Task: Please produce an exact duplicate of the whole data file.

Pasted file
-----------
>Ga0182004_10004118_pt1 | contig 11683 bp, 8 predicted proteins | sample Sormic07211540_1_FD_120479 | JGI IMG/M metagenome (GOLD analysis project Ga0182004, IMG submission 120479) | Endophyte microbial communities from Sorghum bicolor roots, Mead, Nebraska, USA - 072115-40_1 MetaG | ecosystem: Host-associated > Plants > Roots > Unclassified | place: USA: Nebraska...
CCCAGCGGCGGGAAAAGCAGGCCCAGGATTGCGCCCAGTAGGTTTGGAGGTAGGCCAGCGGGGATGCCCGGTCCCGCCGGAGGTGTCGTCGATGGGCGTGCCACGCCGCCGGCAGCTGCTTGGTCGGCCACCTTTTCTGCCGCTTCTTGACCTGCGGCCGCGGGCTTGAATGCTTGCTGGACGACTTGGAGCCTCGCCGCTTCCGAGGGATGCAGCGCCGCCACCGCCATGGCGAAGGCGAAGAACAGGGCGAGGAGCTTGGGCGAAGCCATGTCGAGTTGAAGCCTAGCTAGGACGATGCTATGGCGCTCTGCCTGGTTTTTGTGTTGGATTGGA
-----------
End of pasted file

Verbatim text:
>Ga0182004_10004118_pt1 | contig 11683 bp, 8 predicted proteins | sample Sormic07211540_1_FD_120479 | JGI IMG/M metagenome (GOLD analysis project Ga0182004, IMG submission 120479) | Endophyte microbial communities from Sorghum bicolor roots, Mead, Nebraska, USA - 072115-40_1 MetaG | ecosystem: Host-associated > Plants > Roots > Unclassified | place: USA: Nebraska...
CCCAGCGGCGGGAAAAGCAGGCCCAGGATTGCGCCCAGTAGGTTTGGAGGTAGGCCAGCGGGGATGCCCGGTCCCGCCGGAGGTGTCGTCGATGGGCGTGCCACGCCGCCGGCAGCTGCTTGGTCGGCCACCTTTTCTGCCGCTTCTTGACCTGCGGCCGCGGGCTTGAATGCTTGCTGGACGACTTGGAGCCTCGCCGCTTCCGAGGGATGCAGCGCCGCCACCGCCATGGCGAAGGCGAAGAACAGGGCGAGGAGCTTGGGCGAAGCCATGTCGAGTTGAAGCCTAGCTAGGACGATGCTATGGCGCTCTGCCTGGTTTTTGTGTTGGATTGGA